The actual reasoning that the plurality thereafter employed is consistent with the question having been framed so as to render locus of capture irrelevant. That reasoning was that Hamdi's detention was an exercise of “necessary and appropriate force” within the meaning of the AUMF because “detention to prevent a combatant's return to the battlefield is a fundamental incident of waging war.” Id. at 2641. This reasoning simply does not admit of a distinction between an enemy combatant captured abroad and detained in the United States, such as Hamdi, and an enemy combatant who escaped capture abroad but was ultimately captured domestically and detained in the United States, such as Padilla. As we previously explained, Padilla poses the same threat of returning to the battlefield as Hamdi posed at the time of the Supreme Court's adjudication of Hamdi's petition. Padilla's detention is thus “necessary and appropriate” to the same extent as was Hamdi's.
Padilla directs us to a passage from the plurality's opinion in Hamdi in which, when responding to the dissent, the plurality charged that the dissent “ignore[d] the context of th[e] case: a United States citizen captured in a foreign combat zone.” Id. at 2643. Padilla argues that this passage proves that capture on a foreign battlefield was one of the factual circumstances by which the Court's opinion was limited. If this language stood alone, Padilla's argument as to the limitation of Hamdi at least would have more force, though to acknowledge that foreign battlefield capture was part of the context of the case still is not to say (at least not necessarily) that the locus of capture was essential to the Court's reasoning. However, this language simply cannot bear the weight that Padilla would have it bear when it is considered against the backdrop of both the quite different limitations that were expressly imposed by the Court through its framing of the question presented, and the actual reasoning that was employed by the Court in reaching its conclusion, which reasoning was consistent with the question having been framed so as to render an enemy combatant's point of capture irrelevant to the President's power to detain. In short, the plurality carefully limited its opinion, but not in a way that leaves room for argument that the President's power to detain one who has associated with the enemy and taken up arms against the United States in a foreign combat zone varies depending upon the geographic location where that enemy combatant happens to be captured.
Our conclusion that the reasoning in Hamdi does not support a distinction based on the locus of capture is buttressed by the plurality's analysis of Quirin. Although at issue in Quirin was the authority of the President to subject a United States citizen who was also an enemy combatant to military trial, the plurality in Hamdi went to lengths to observe that Haupt, who had been captured domestically, could instead have been permissibly detained for the duration of hostilities. See id. at 2640. That analysis strongly suggests, if it does not confirm, that the plurality did not regard the locus of capture (within or without the United States) as relevant to the President's authority to detain an enemy combatant who is also a citizen, and that it believed that the detention of such a combatant is not more or less a necessary incident of the President's power to wage war depending upon the locus of eventual capture.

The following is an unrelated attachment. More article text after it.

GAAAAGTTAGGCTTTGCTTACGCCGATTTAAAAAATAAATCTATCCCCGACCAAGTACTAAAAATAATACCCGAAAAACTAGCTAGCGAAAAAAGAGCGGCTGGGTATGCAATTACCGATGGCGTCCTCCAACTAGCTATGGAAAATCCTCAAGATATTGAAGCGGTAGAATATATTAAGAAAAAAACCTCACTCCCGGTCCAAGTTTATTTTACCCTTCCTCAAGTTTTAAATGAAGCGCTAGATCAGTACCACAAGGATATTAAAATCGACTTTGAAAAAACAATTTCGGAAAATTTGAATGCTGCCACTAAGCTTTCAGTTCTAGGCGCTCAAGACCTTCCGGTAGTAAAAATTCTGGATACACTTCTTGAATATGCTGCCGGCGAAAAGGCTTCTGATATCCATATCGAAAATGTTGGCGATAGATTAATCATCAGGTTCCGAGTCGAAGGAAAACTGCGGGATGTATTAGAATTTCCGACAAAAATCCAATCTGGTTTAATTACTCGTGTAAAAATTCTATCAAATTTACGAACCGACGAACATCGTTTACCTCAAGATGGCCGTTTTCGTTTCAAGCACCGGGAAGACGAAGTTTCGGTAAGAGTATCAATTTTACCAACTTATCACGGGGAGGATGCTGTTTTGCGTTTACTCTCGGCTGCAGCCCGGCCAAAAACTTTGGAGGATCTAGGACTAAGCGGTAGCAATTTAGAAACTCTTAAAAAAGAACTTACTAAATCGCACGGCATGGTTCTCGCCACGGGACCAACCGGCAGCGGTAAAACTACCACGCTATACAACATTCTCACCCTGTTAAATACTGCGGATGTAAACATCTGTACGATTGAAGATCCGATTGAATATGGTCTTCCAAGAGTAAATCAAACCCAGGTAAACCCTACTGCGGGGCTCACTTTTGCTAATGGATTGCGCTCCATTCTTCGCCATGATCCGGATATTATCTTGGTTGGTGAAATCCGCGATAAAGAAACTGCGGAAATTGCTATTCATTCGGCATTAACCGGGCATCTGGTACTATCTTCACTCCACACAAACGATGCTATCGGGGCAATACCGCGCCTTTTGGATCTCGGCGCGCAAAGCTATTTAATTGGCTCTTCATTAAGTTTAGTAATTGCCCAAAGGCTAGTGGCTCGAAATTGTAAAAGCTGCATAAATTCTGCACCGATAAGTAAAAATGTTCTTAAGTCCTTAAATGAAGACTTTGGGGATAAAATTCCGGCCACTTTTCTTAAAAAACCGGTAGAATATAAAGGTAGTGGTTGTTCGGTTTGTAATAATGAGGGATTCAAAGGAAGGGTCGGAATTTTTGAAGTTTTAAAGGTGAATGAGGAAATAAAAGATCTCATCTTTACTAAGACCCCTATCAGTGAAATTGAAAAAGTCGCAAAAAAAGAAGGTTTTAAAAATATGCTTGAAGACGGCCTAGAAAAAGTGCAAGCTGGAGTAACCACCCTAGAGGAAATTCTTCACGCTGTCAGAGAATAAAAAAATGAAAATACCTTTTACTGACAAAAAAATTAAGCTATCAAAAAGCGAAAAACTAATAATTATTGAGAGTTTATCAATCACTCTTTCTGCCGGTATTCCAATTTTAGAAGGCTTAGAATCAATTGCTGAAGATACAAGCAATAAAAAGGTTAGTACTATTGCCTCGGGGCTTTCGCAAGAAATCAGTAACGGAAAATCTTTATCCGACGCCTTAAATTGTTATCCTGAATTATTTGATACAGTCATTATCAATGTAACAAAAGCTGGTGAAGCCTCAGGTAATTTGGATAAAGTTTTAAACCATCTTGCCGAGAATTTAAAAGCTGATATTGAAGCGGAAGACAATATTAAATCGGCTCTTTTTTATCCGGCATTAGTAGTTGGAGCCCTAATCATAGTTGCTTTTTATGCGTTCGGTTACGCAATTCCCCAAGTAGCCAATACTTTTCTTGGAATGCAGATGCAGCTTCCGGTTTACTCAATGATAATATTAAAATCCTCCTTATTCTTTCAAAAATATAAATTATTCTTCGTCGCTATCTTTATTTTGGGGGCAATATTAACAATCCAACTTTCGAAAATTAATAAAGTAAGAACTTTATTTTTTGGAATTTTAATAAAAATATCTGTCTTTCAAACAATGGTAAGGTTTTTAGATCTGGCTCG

Given the lack of any reference to locus of capture in the plurality's articulation of the “narrow question” before it, the absence of any basis in Hamdi 's reasoning for a distinction between foreign and domestic capture of one who has both associated with the enemy and taken up arms against the United States on behalf of that enemy in a foreign combat zone, and the plurality's understanding of and reliance upon Quirin as a precedent that would permit the detention of an enemy combatant who had been captured domestically, we simply cannot ascribe to the rejoinder to Justice Scalia the significance, much less the dispositive significance, that Padilla urges.4
Padilla also argues, and the district court held, that Padilla's military detention is “neither necessary nor appropriate” because he is amenable to criminal prosecution. J.A. 172. Related to this argument, Padilla attempts to distinguish Quirin from his case on the grounds that he has simply been detained, unlike Haupt who was charged and tried in Quirin. Neither the argument nor the attempted distinction is convincing.
As to the fact that Padilla can be prosecuted, the availability of criminal process does not distinguish him from Hamdi. If the mere availability of criminal prosecution rendered detention unnecessary within the meaning of the AUMF, then Hamdi's detention would have been unnecessary and therefore unauthorized, since he too was detained in the United States and amenable to criminal prosecution. We are convinced, in any event, that the availability of criminal process cannot be determinative of the power to detain, if for no other reason than that criminal prosecution may well not achieve the very purpose for which detention is authorized in the first place-the prevention of return to the field of battle. Equally important, in many instances criminal prosecution would impede the Executive in its efforts to gather intelligence from the detainee and to restrict the detainee's communication with confederates so as to ensure that the detainee does not pose a continuing threat to national security even as he is confined-impediments that would render military detention not only an appropriate, but also the necessary, course of action to be taken in the interest of national security.